That LNB should work fine for listening to wideband stuff not requiring good frequency stability.
It will not work for TX without modifications. The LNB has a 4.5GHz DRO local oscillator. As evidenced by the ±1.5MHz frequency stability quoted by the manufacturer and the glued tuning screw on top of the DRO oscillator.
So for narrowband stuff or stuff requiring good stability (CW, SSB, DATV, satcom and so on) it would need to be modified with a more stable LO. One easy/cheap option would be one of those ADF4351 synthesizer boards from ebay and some arduino board from the same source.
One interesting option is using one of the LimeSDR TX outputs as a stable LO for the converter.
If one wants to transmit trough the LNB, the LNA and post mixer IF amplifier would need to be removed and jumpered with some coax. Then it would be bidirectional with some loss (easily 10dB loss). or one LNB modified for TX and the other kept as stock. But the price starts to rise fast. At that point it might become economical to just buy a transverter or receive converter from Kuhne/DB6NT.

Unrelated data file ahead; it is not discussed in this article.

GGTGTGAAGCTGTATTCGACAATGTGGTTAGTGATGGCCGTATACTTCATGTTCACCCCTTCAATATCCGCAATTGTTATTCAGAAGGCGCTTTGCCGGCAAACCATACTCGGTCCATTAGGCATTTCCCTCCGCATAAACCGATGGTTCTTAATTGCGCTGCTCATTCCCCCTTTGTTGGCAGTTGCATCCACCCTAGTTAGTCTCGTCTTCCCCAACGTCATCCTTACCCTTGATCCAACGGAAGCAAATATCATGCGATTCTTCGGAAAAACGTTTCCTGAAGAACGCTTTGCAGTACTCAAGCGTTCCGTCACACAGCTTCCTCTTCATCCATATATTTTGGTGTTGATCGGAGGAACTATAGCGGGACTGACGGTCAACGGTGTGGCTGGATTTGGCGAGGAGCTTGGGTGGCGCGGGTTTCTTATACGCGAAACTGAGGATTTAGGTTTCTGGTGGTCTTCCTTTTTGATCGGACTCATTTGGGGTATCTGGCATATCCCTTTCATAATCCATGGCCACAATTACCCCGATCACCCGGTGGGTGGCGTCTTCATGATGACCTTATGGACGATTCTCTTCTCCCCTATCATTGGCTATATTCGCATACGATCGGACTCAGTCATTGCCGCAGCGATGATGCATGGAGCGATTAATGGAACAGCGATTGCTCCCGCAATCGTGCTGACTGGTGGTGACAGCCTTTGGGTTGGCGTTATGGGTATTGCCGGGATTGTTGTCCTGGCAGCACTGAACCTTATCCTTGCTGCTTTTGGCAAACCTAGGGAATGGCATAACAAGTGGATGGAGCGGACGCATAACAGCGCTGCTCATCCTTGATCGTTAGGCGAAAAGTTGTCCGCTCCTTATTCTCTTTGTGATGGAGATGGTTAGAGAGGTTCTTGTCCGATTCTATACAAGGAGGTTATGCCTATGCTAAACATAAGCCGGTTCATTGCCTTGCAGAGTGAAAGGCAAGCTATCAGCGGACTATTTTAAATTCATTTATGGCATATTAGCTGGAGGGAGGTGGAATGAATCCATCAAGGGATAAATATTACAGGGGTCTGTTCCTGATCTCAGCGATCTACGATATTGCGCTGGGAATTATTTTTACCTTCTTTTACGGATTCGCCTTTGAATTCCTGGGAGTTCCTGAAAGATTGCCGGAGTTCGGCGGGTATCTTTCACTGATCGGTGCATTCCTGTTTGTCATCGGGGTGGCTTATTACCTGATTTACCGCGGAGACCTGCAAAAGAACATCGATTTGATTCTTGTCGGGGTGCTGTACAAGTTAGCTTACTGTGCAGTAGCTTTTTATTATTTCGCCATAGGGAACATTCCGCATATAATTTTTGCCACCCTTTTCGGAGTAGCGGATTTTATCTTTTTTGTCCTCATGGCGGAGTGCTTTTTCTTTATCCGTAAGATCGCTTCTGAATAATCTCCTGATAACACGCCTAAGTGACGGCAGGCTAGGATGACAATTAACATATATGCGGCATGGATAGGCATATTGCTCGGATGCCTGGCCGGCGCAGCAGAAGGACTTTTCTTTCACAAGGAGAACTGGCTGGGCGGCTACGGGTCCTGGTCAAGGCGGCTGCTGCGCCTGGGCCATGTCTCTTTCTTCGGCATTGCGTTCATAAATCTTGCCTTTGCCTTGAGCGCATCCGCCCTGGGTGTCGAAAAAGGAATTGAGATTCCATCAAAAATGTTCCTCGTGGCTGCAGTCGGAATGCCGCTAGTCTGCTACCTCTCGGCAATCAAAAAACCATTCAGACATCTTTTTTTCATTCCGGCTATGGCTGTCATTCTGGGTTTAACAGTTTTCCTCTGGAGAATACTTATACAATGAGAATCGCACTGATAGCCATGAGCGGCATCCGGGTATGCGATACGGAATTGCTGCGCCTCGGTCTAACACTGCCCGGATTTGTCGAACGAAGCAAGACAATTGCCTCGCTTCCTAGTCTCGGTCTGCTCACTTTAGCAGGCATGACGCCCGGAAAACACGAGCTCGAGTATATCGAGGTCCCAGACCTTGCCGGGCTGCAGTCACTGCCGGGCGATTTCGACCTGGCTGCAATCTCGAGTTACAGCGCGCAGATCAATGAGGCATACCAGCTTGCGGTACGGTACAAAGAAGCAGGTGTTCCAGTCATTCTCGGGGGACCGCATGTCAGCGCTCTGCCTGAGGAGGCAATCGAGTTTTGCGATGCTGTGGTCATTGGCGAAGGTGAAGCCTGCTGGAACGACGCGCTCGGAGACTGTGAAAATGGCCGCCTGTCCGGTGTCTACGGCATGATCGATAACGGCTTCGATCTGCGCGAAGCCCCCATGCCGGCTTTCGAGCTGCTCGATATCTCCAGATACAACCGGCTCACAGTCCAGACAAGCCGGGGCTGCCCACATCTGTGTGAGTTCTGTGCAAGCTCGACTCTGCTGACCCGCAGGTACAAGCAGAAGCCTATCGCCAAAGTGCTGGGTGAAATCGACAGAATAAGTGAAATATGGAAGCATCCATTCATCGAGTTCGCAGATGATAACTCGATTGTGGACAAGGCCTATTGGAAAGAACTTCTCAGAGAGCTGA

Kuhne also has transmit converters.
As for the SUP-2400 converters and their mods. I have some of them waiting for time. I’m interested in seeing how well they perform after modifications. If nothing else the SUP-2400 will be more stable than the custom LNB.
But I’m worried how well the mixer will perform on C-band.
As the converter is originally made for converting 250-750MHz up to L-band.
One option for going above 3.8GHz is also PLL locked C-band satellite TV LNB’s. One should be able to get one for under 40eur. They are made for 3.4-4.4GHz, exact frequency coverage and how wide filters are varies between models.
I have one from Aliexpress for 3.4GHz reception with my scanners and rtl-sdr.
An additional option for the crafty person would be buying one of those 5.8GHz video receiver modules on ebay, removing the 480MHz IF filter and tapping the IF output. The bad thing is that the frequency reference on those is a normal 8MHz crystal and the LO in the chipset used has quite a bit of phasenoise, not a problem for video or FM audio, but performance is degraded for other uses.
While not a professional RF engineer, I do like my GHz.